The Matrix Series exhibited at CMA is his latest venture with glass. All of the pieces from this series are flame worked borosilicate rods. They are fashioned to form an organic, interconnected structure of any shape. Young’s background in engineering comes through as he challenges himself to build, develop, and invent a new way of thinking, and then constructing, his objects.
His pieces are object based, using familiar everyday objects – these include chairs, vessels, bags, ladders, etc., which pique his interest. In the Matrix Series, Young has chosen five objects that represent objects from Asian and Huari cultures (a pre-Columbian Huari (Wari) culture that predated modern Peru by some 1500 years).
Eclectic Threads: Marty Young
Martha Young’s work in fiber and other materials draws on a wide range of techniques, fibers and textiles from all over the world. Martha’s interest in fiber began at an early age when she learned to sew doll clothes and her own clothing. After graduating from San Jose State University in California with a focus in painting and art education, she found quilt-making and fiber to be her ideal media.
These early interests have carried throughout her work and led her in different directions in her career as a fiber artist. Martha grew up in a military family and had the opportunity to live in Japan and Hawaii during her childhood. She subsequently traveled to China and Tibet. These
experiences exposed Martha to the beauty and quality of vintage and contemporary Asian textiles and led to her interest and appreciation of their colors, patterns, and design aesthetics.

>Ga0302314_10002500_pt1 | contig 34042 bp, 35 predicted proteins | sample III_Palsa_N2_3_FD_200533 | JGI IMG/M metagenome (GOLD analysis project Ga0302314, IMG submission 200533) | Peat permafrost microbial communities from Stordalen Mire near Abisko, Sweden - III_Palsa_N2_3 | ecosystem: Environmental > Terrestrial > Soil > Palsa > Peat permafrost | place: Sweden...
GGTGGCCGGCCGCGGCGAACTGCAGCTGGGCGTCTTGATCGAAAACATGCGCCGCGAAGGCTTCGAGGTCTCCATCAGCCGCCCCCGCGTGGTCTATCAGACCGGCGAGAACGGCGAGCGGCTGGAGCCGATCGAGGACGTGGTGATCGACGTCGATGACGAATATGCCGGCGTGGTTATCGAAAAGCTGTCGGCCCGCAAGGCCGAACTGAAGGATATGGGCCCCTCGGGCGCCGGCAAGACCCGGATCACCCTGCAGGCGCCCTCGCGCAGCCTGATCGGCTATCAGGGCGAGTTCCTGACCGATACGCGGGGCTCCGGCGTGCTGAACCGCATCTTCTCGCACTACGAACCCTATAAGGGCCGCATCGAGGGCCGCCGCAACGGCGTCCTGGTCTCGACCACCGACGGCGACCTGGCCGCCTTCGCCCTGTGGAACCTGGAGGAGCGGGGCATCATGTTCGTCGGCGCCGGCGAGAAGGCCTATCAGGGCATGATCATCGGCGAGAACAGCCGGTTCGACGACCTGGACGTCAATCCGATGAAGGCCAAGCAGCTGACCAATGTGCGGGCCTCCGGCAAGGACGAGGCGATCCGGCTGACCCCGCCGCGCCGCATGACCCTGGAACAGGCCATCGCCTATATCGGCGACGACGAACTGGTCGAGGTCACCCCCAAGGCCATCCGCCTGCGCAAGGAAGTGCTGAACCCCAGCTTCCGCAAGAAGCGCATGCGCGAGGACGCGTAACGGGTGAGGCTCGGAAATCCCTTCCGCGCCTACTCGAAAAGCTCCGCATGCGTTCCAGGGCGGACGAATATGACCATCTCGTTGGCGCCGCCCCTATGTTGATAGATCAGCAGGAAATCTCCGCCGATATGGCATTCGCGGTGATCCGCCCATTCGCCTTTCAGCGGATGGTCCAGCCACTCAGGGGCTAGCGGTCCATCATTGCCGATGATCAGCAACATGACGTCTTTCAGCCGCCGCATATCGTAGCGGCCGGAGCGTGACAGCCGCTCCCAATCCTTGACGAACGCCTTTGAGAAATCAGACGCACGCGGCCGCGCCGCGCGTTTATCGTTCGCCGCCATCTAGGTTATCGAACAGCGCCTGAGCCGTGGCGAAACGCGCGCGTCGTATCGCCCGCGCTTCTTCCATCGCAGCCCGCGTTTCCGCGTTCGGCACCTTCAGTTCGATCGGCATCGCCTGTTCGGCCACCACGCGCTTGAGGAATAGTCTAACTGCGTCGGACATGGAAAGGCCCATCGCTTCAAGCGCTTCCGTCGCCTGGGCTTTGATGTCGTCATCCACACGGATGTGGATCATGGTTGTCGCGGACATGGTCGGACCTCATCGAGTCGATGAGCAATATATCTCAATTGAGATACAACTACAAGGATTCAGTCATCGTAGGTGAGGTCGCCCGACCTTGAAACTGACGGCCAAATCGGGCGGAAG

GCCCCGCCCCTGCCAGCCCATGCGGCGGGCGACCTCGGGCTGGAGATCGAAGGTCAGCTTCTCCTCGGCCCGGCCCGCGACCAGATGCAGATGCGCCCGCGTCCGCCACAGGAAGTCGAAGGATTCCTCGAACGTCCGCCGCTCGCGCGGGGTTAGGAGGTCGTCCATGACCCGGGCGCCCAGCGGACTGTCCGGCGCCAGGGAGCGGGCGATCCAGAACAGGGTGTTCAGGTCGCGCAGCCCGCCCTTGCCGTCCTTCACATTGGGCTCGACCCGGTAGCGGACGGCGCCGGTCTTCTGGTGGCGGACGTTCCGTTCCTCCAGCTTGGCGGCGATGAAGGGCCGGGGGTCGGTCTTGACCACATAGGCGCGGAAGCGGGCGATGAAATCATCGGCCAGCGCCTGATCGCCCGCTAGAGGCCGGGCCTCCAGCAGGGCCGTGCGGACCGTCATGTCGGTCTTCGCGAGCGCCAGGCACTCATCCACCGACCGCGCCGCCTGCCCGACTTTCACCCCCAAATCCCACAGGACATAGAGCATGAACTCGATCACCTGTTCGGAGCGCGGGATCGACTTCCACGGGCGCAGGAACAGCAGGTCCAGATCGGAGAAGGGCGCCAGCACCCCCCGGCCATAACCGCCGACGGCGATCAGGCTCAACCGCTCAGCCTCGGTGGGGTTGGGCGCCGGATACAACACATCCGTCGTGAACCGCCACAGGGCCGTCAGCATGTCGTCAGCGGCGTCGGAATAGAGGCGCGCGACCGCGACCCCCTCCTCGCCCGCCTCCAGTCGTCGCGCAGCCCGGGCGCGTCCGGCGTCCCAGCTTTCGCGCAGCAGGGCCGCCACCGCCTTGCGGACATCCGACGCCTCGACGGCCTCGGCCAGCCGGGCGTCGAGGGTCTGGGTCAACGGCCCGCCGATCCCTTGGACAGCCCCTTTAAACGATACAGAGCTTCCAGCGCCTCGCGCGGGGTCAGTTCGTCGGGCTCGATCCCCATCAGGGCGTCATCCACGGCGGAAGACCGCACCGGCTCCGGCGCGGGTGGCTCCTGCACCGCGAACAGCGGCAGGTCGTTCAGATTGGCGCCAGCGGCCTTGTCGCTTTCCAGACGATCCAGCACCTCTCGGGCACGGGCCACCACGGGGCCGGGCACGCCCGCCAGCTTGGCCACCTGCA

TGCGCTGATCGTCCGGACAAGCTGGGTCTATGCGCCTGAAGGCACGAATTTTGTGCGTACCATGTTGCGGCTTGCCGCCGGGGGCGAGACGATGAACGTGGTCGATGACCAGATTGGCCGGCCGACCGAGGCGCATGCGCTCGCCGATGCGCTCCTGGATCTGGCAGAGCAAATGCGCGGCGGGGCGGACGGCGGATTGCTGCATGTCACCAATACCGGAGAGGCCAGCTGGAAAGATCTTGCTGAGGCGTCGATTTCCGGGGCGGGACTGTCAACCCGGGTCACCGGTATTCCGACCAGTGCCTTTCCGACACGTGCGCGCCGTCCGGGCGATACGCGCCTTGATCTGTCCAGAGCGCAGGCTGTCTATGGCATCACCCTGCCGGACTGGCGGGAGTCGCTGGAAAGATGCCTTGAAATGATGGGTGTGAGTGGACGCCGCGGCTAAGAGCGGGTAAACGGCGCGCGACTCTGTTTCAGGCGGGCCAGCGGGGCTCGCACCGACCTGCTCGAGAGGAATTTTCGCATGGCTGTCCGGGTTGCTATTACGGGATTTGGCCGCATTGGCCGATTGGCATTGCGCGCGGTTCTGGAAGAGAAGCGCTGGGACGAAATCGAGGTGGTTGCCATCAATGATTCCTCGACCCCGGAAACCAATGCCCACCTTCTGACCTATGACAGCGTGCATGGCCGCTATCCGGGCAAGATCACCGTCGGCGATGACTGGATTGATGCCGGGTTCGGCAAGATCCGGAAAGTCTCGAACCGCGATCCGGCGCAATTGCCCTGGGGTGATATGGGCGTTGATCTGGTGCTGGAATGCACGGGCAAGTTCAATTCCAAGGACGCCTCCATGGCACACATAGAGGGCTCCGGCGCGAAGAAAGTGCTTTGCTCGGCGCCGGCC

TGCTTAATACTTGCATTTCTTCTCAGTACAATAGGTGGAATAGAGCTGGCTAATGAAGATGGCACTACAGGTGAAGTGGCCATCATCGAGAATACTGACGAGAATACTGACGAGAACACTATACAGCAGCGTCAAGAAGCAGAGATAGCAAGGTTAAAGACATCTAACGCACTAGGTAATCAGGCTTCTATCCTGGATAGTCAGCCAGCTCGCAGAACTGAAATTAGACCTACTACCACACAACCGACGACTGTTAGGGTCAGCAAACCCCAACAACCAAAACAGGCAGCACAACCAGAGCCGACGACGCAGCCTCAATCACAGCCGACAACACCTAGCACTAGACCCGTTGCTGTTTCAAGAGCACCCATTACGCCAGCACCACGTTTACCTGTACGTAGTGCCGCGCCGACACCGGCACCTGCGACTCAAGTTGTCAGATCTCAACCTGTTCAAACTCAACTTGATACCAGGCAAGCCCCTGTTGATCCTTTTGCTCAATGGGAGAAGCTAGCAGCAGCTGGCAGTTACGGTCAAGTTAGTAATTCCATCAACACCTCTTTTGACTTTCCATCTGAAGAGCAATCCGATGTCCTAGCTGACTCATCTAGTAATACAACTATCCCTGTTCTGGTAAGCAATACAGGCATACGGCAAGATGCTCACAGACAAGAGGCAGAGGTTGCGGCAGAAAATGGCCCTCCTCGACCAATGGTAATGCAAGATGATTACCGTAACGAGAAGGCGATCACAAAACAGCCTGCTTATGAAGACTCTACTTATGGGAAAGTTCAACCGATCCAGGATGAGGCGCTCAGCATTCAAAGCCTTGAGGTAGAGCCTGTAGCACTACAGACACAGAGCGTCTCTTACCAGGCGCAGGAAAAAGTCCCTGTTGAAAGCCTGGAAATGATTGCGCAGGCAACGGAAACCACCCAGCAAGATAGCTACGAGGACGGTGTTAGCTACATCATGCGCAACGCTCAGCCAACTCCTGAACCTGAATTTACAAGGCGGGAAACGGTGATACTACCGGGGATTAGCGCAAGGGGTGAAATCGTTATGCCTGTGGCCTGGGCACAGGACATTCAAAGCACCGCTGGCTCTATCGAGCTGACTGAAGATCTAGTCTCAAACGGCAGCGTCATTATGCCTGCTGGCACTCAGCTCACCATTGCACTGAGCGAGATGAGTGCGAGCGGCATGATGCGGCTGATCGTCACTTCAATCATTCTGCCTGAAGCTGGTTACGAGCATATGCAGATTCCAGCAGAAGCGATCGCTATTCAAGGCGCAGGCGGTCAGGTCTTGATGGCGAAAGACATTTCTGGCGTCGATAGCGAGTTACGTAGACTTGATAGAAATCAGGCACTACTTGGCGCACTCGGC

The work presented in this show encompasses many different techniques and formats, but fiber is ever evident in all of Martha’s work.
In the Parisian Salon: A Unique Display of Works from the CMA Collection
We are re-imagining and revisiting an amazing exhibition of some of the most popular works in the Museum’s Collection. In the Parisian Salon takes us back to the style of the annual Salon art
exhibitions in Paris, most prominent between 1748 and 1890.
Here, hung in the floor-to-ceiling fashion of the great Salons, you can discover and explore works by some of the most prominent American artists — more than 200 pieces including works by Thomas Hart Benton, Childe Hassam, Winslow Homer, Edward Hopper, Maurice Prendergast, John Singer Sargent, Clyde Singer, William Sommer, Andrew Wyeth, Jamie Wyeth, and many more. This is just a small part of the more than 1,500 pieces in the CMA Collection.
This exhibition is being mounted in conjunction with a new art storage system being installed in part of our collection vault. This project, underway right now, will better ensure the safety and security of the works you see here and others. As of this publication, the project is supported in our community by: The Timken Foundation, Stark Community Foundation, The Hoover Foundation, The Deuble Foundation, and the William and Minnette Goldsmith Foundation. We
thank them for their generosity and their commitment to preserve and protect the beautiful works of art in CMA Collection for all to enjoy.
About Canton Museum of Art
The Canton Museum of Art is one of Ohio’s premier museums for an exceptional visual arts experience, recognized for powerful original exhibitions and national touring exhibitions focused on American art. The Museum’s innovative education outreach programs, classes, and workshops serve thousands of students of all ages. CMA’s acclaimed collection focuses on American works on paper, primarily watercolors, and contemporary ceramics. Founded in 1935, the Canton Museum of Art makes the discovery and exploration of art accessible to all, with more than 42,000 visitors each year. Visit cantonart.org, follow the Museum on Facebook, or call 330.453.7666 for more information.